• While FIG. 4 depicts the audio parameter memory 460 and the location-based parameter memory 430 separately, these may be a common memory that associates each stored set of processing parameters 425 with a location, with an ambient sound profile, or both. Thus, one or both of audio parameters and location-based parameters may be taken into account when selecting or suggesting processing parameters 425 for an ambient and secondary audio system 400.
  • An adder 480 may add a secondary audio feed to the output from the audio processing function 410 to produce the digitized processed sound. The secondary audio feed may be received by the ambient and secondary audio system 400 from an external source via a wireless communications link and the secondary audio may be processed by the audio processing function 410 before being added to the ambient sound. For example, a user at a sporting event may receive a secondary audio feed of a sportscaster describing the event, which would then be superimposed on the processed ambient sound of the event itself.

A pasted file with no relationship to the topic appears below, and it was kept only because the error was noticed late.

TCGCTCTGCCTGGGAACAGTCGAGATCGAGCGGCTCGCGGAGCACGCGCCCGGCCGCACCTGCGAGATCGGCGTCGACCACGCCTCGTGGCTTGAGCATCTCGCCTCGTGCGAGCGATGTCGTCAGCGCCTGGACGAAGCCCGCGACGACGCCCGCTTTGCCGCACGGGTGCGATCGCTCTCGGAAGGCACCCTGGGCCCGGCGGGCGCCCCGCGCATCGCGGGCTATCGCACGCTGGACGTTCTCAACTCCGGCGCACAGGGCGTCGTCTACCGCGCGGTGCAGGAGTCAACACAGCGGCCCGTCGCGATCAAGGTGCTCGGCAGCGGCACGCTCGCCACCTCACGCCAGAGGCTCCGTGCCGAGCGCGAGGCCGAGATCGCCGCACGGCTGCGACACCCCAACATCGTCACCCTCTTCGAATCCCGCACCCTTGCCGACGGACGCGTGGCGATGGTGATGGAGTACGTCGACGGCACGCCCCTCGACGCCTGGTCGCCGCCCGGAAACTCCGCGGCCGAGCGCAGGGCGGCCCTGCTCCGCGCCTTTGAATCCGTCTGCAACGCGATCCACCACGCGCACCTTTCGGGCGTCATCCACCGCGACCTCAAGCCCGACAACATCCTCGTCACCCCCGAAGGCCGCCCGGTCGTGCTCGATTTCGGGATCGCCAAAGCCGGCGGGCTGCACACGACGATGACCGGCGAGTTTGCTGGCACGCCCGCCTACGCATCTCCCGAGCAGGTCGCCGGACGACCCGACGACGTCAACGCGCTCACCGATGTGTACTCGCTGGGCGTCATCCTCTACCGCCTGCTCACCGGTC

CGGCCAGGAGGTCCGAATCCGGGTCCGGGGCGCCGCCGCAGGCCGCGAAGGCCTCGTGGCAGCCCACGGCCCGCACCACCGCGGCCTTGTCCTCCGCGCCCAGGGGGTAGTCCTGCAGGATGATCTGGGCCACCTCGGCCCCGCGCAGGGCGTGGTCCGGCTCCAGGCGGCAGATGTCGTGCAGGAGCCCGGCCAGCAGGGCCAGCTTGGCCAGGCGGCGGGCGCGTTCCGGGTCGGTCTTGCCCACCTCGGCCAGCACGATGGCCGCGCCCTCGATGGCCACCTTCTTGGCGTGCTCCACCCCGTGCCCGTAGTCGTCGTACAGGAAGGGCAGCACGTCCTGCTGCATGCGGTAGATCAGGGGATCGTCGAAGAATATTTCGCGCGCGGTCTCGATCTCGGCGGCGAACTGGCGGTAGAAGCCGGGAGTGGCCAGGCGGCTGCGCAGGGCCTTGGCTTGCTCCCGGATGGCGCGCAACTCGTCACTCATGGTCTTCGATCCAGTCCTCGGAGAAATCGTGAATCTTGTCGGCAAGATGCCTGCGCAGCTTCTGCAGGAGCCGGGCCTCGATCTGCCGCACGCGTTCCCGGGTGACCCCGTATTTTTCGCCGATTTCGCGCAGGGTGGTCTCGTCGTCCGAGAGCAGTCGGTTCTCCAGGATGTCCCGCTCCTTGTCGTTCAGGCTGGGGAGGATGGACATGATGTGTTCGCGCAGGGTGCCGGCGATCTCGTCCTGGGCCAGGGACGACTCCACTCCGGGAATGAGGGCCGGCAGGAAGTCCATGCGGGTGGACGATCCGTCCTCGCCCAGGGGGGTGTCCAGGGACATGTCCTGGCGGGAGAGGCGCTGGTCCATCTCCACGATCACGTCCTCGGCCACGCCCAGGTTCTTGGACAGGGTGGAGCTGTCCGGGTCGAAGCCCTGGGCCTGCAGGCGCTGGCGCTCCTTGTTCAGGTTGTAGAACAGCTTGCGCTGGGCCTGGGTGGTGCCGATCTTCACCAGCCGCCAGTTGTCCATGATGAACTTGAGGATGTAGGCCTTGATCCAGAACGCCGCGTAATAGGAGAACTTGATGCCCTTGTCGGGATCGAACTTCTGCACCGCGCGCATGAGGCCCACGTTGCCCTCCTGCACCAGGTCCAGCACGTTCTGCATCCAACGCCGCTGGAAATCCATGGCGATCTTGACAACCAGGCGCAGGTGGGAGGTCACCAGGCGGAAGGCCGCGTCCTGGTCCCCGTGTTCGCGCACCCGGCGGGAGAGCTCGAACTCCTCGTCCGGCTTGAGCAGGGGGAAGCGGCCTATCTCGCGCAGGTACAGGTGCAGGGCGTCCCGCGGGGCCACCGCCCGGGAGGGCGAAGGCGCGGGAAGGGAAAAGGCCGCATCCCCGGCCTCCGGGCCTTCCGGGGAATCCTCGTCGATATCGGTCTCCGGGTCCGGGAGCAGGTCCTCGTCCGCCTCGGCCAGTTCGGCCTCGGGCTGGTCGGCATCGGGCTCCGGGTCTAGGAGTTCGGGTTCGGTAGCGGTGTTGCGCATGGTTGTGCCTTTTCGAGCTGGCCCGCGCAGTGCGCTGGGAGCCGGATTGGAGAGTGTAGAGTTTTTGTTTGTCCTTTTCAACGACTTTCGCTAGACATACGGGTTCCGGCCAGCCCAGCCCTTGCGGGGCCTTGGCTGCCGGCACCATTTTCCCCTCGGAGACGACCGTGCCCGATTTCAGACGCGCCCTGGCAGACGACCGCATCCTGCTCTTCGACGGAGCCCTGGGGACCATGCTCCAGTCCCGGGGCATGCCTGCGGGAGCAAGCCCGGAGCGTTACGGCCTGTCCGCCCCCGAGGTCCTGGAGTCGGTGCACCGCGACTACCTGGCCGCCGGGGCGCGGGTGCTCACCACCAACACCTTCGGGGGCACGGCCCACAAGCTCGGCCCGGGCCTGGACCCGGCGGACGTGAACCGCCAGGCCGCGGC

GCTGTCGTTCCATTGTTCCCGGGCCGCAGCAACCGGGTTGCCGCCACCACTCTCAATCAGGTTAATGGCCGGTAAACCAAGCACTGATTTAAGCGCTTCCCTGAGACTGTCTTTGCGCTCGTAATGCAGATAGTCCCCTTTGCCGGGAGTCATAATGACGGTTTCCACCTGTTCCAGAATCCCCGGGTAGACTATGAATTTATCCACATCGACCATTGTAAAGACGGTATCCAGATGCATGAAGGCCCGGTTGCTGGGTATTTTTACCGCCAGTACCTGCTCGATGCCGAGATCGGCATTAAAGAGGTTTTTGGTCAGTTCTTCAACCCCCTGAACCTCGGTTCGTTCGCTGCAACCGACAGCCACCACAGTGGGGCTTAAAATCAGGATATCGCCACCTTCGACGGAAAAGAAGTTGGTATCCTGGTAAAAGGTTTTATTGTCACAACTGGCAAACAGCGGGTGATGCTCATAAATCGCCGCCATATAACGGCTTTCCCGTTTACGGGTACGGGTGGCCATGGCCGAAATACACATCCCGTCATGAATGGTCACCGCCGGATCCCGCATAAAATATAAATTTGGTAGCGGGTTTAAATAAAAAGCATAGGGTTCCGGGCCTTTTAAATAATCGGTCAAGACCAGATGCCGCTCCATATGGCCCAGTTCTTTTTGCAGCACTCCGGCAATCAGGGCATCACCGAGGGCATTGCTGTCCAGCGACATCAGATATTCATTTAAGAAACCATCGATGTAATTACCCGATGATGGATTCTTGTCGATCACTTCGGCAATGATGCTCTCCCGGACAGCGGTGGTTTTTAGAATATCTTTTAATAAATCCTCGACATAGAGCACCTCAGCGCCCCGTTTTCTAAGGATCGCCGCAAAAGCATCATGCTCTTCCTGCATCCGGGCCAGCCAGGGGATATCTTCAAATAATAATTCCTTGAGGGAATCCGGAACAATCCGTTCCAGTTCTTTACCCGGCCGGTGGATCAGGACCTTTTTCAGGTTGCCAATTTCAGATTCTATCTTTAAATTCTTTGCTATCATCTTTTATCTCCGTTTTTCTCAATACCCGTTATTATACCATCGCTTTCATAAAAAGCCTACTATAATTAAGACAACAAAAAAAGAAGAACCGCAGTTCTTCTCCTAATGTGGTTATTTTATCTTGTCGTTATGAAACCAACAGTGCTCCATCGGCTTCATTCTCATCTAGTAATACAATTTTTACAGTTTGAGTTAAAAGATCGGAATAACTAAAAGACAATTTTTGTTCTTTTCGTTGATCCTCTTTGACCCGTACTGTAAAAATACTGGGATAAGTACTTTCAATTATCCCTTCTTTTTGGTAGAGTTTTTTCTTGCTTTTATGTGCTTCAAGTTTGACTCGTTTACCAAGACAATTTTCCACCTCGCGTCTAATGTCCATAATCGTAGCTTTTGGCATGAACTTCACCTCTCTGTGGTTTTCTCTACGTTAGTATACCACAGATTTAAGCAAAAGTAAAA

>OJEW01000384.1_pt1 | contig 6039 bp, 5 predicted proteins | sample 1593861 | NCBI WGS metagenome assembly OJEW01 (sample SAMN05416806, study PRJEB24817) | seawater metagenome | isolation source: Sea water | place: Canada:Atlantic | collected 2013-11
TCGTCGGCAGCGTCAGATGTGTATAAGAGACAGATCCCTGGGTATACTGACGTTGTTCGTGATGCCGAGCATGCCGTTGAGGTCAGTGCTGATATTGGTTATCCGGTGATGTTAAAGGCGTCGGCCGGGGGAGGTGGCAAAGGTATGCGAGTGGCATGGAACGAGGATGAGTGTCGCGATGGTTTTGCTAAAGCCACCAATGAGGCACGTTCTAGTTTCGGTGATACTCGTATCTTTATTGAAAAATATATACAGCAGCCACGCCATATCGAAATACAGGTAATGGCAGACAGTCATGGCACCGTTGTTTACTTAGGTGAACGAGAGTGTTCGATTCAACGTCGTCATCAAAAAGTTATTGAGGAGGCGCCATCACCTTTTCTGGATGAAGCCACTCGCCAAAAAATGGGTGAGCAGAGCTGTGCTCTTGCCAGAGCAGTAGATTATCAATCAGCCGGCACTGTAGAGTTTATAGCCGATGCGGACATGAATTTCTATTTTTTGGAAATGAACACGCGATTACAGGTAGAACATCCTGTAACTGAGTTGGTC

• The depiction in FIG. 4 of the ambient and secondary audio system 400 as a set of functional blocks or elements does not imply any corresponding physical separation or demarcation. All or portions of one or more functional elements may be located within a common circuit device or module. Any of the functional elements may be divided between two or more circuit devices or modules. For example, all or portions of the audio processing function 410, the analysis function 420, and the adder 480 may be implemented within an ambient and secondary audio system packaged within an earbud or other housing configured to interface with a user's ear. The ambient sound characterization function 450, the audio parameter memory 460 and the location-based parameter memory 430 may be distributed between the ambient and secondary audio system and a personal computing device coupled to the ambient and secondary audio system by a wireless communications link.